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Tiny Nevada butterfly inches closer to listing as endangered species

Updated August 17, 2023 - 2:15 pm

A rare tiny butterfly found only in a remote stretch of Northern Nevada is inching closer to federal protections under the Endangered Species Act.

The U.S. Fish and Wildlife Service announced Tuesday that listing the bleached sandhill skipper, a butterfly that typically measures under 2 inches long, as an endangered or threatened species “may be warranted.”

The agency now will have 12 months to determine whether to list the species for federal protections, a listing that could cause regulatory headaches for a geothermal power plant project that plans to tap into underground hot springs near the species’ lone known habitat at the Baltazor Hot Springs near the Nevada-Oregon border.

Ormat Technologies’ proposed power plant would sit outside those wetlands, but the Center for Biological Diversity argued in its petition to list the species for federal protection filed last year that tapping the underground hot springs for geothermal energy was likely to affect the flows into the springs that support plants the butterflies rely on for laying eggs or feeding on nectar.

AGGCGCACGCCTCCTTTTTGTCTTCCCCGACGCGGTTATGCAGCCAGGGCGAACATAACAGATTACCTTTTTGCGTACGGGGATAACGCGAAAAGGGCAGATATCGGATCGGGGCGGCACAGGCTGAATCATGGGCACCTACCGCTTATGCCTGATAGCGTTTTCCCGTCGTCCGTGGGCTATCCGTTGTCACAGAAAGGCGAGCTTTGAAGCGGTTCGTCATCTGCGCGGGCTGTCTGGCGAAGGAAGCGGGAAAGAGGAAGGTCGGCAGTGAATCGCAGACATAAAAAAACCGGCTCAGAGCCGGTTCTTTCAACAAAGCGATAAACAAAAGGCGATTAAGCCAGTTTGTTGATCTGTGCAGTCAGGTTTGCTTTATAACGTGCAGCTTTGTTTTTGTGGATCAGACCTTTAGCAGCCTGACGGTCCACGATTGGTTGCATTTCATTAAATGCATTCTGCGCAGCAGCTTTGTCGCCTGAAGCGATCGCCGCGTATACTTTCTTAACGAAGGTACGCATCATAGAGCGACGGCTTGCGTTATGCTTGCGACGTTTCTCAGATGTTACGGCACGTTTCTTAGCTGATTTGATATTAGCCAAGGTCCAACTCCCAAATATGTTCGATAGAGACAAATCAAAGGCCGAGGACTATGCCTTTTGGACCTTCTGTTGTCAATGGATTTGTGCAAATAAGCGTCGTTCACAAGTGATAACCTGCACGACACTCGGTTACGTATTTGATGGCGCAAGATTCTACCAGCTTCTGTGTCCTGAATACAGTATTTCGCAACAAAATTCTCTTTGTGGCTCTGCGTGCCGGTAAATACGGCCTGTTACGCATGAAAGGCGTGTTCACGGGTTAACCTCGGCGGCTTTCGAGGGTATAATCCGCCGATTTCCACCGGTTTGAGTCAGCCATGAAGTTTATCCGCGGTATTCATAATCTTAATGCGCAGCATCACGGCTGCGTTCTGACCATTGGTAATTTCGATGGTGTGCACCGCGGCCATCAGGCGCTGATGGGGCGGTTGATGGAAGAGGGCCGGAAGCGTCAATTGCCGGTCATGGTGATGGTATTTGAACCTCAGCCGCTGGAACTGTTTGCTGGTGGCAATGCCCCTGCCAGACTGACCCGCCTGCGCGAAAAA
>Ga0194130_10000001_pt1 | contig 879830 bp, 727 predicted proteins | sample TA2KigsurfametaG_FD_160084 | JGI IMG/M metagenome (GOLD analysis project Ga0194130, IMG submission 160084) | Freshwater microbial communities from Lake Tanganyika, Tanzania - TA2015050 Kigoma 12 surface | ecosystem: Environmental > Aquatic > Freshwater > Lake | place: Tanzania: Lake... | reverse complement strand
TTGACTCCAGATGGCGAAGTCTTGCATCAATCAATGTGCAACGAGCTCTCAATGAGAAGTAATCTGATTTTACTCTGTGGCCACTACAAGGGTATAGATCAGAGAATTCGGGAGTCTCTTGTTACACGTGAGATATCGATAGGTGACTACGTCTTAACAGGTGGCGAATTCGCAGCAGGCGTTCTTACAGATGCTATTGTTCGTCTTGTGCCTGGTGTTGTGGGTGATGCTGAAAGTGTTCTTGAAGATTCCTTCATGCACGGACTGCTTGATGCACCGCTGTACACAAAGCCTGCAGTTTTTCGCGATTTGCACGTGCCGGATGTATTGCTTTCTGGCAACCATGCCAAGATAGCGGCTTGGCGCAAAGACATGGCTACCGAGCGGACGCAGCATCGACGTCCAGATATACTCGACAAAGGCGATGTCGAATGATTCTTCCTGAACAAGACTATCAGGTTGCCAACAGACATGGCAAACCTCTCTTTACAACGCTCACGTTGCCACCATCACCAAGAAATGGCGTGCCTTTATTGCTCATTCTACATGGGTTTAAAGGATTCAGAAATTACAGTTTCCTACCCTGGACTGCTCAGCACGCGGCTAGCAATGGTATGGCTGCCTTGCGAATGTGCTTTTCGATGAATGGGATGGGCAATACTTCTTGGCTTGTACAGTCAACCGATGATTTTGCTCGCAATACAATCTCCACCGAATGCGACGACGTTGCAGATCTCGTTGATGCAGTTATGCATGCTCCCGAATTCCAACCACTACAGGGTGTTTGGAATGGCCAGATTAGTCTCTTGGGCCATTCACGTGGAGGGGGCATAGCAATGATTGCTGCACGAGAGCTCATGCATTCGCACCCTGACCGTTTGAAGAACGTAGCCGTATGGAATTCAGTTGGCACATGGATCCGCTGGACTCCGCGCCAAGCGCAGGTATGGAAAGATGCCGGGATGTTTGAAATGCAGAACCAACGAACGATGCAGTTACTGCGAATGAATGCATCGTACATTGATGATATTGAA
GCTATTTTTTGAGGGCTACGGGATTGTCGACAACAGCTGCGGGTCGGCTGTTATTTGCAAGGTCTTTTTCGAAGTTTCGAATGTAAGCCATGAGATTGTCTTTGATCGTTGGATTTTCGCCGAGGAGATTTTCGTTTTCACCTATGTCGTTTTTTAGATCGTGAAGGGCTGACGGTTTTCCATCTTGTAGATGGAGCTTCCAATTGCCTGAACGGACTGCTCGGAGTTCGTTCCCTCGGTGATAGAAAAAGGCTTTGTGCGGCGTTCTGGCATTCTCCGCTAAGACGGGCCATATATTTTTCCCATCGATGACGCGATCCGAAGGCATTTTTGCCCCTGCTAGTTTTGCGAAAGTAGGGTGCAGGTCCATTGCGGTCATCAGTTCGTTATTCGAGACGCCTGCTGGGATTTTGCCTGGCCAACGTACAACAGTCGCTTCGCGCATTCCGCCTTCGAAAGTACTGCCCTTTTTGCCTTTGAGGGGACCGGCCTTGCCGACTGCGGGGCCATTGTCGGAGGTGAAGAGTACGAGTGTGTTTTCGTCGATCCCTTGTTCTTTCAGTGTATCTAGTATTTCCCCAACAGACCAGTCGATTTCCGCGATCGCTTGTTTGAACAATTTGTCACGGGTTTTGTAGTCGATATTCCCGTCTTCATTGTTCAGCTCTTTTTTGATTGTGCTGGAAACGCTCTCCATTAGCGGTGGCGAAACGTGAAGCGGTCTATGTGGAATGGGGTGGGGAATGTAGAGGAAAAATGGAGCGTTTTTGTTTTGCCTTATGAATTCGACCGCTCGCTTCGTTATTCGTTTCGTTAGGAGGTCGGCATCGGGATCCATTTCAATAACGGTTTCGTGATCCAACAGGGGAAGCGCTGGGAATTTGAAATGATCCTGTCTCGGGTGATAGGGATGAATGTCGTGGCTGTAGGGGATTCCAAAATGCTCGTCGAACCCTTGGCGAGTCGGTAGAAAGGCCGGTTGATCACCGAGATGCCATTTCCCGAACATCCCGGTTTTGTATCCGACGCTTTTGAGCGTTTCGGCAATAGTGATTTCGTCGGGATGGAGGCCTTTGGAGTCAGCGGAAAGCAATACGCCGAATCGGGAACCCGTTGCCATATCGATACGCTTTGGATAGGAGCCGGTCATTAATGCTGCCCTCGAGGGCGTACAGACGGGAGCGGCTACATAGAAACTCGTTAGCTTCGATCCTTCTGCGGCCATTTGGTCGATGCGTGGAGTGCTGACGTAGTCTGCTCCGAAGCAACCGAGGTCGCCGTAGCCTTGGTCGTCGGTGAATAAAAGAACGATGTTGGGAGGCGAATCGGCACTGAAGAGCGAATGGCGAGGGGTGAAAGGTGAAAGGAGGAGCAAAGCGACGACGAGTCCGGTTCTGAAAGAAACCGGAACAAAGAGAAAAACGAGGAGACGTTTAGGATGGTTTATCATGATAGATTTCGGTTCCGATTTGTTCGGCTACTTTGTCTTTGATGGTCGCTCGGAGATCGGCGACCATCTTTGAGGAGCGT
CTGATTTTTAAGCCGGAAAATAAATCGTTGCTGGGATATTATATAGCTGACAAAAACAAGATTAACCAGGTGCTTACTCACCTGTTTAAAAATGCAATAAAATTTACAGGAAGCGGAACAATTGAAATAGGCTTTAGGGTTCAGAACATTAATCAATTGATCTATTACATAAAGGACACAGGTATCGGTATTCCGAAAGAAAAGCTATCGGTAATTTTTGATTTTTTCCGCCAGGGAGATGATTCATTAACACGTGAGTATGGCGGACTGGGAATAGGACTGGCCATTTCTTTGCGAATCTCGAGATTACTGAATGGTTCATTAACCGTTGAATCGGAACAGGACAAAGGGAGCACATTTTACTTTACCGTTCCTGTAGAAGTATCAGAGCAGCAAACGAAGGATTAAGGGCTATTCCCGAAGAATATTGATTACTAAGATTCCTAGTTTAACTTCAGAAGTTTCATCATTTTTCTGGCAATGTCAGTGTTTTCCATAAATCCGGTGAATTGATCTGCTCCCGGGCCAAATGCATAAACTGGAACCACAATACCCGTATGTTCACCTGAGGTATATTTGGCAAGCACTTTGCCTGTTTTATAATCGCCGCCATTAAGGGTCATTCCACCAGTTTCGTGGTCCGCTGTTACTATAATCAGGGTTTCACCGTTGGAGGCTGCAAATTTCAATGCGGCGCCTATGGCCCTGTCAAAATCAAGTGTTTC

“I’m pleased that the bleached sandhill skipper is crossing this important milestone toward getting vital life-saving protections under the Endangered Species Act,” Patrick Donnelly, Great Basin director at the Center for Biological Diversity, said in a statement. “The window of opportunity to save this butterfly is closing and this decision comes not a moment too soon.”

Ormat did not respond to emails seeking comment Wednesday.

Nevada currently has two endangered butterfly species: the Mount Charleston blue butterfly, which is found in the Spring Mountains, and the Carson wandering skipper, whose habitat stretches from the valleys south of Carson City up to Susanville, California.

Contact Colton Lochhead at clochhead@reviewjournal.com.

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